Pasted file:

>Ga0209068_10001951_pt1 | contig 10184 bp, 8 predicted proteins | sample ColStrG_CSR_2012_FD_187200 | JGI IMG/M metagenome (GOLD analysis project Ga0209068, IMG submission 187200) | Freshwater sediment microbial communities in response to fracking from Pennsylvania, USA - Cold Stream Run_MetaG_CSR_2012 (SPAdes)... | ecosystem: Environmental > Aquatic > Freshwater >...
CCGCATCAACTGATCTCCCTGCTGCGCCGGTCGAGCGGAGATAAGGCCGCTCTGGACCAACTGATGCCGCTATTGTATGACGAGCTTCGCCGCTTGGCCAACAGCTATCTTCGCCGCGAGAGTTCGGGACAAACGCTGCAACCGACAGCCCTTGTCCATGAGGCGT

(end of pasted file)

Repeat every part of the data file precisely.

>Ga0209068_10001951_pt1 | contig 10184 bp, 8 predicted proteins | sample ColStrG_CSR_2012_FD_187200 | JGI IMG/M metagenome (GOLD analysis project Ga0209068, IMG submission 187200) | Freshwater sediment microbial communities in response to fracking from Pennsylvania, USA - Cold Stream Run_MetaG_CSR_2012 (SPAdes)... | ecosystem: Environmental > Aquatic > Freshwater >...
CCGCATCAACTGATCTCCCTGCTGCGCCGGTCGAGCGGAGATAAGGCCGCTCTGGACCAACTGATGCCGCTATTGTATGACGAGCTTCGCCGCTTGGCCAACAGCTATCTTCGCCGCGAGAGTTCGGGACAAACGCTGCAACCGACAGCCCTTGTCCATGAGGCGT